If you were recently seated at a window seat near the front of the house at your favorite swanky restaurant, it may be more than luck, especially if you happen to be dining in the U.K. A new documentary series Tricks of the Trade, reveals certain “dirty” secrets to running a restaurant business at Britain’s high-end spots, including a claim that uglier people are usually sat toward the back of the restaurant.
An undercover experiment in the documentary shows Adam Pearson, a media professional who suffers from a rare facial skin condition that has left his face covered in non-cancerous tumors, attempting to get a table at several high-end London restaurants but was turned away or shown to a table in the back. A few minutes later, three models show up at the same eateries and are immediately seated at prime “golden tables” (i.e. at window tables where passersby can easily see them).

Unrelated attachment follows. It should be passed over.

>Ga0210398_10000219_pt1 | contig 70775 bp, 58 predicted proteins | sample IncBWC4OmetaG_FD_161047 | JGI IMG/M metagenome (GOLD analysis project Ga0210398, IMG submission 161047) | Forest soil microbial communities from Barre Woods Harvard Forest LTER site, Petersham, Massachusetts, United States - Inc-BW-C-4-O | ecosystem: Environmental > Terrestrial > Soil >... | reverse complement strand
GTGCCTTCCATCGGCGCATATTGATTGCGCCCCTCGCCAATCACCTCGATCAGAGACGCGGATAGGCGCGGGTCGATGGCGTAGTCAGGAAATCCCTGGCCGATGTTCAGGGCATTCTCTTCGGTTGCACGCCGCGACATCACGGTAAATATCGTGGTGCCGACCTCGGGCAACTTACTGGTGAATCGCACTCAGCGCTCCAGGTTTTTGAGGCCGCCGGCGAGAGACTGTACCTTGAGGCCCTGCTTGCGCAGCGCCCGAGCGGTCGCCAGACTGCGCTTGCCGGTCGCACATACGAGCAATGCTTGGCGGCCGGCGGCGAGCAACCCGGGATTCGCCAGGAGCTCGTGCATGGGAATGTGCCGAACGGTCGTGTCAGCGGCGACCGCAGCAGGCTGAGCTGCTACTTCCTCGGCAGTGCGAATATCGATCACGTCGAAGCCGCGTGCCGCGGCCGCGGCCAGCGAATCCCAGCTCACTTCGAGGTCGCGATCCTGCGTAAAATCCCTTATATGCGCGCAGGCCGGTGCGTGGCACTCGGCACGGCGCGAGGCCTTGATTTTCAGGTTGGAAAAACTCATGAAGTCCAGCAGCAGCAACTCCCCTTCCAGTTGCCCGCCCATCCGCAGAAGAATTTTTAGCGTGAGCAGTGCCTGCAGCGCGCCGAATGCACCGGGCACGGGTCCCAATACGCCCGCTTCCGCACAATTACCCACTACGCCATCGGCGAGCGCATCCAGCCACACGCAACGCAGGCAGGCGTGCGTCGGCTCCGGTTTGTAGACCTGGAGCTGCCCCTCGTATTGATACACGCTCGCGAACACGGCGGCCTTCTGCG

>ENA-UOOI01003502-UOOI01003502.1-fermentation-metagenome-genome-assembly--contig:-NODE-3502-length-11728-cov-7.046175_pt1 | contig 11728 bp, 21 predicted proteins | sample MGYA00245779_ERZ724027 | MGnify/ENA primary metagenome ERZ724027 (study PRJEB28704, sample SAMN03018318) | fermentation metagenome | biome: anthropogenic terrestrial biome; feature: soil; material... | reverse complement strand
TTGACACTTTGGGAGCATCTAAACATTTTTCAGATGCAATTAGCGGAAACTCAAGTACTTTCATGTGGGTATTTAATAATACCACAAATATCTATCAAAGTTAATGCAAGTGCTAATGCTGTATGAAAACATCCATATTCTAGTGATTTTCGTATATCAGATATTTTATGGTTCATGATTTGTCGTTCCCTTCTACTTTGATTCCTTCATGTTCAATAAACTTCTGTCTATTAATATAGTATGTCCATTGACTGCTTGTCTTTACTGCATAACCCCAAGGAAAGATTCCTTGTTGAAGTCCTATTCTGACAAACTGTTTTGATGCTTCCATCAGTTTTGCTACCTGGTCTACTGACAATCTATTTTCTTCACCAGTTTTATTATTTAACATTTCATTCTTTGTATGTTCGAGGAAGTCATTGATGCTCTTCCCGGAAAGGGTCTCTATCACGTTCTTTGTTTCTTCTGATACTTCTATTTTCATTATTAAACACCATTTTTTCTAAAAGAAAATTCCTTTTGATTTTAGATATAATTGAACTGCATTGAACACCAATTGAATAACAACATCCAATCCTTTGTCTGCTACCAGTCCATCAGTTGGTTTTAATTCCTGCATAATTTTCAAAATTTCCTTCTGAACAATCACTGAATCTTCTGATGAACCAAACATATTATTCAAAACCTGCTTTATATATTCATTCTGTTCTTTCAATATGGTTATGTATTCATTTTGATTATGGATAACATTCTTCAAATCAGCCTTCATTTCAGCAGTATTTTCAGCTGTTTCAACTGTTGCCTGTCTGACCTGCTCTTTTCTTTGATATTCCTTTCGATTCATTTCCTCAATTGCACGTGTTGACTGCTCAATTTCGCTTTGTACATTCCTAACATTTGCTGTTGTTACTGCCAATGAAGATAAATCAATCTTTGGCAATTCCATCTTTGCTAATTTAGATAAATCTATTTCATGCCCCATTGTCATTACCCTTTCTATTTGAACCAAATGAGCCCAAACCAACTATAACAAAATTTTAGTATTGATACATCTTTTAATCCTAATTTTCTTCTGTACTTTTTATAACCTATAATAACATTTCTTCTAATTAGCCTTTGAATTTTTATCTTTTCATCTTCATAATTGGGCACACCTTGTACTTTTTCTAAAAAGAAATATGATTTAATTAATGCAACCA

“It's disappointing,” Pearson says in the series. “The next time you get sat at the back of the restaurant, now you know why.”
What’s more is that chefs and restaurateurs do not shy away from admitting that this type of practice is commonplace in the industry:
“Every restaurant has a golden table where they sit the best-looking customers,” says Simon Rimmer, a TV personality and chef at Earle in Manchester. “A restaurant’s clientele give off a certain message about the place. Good-looking customers attract more people and make you more cash, so you sit them where they can be seen."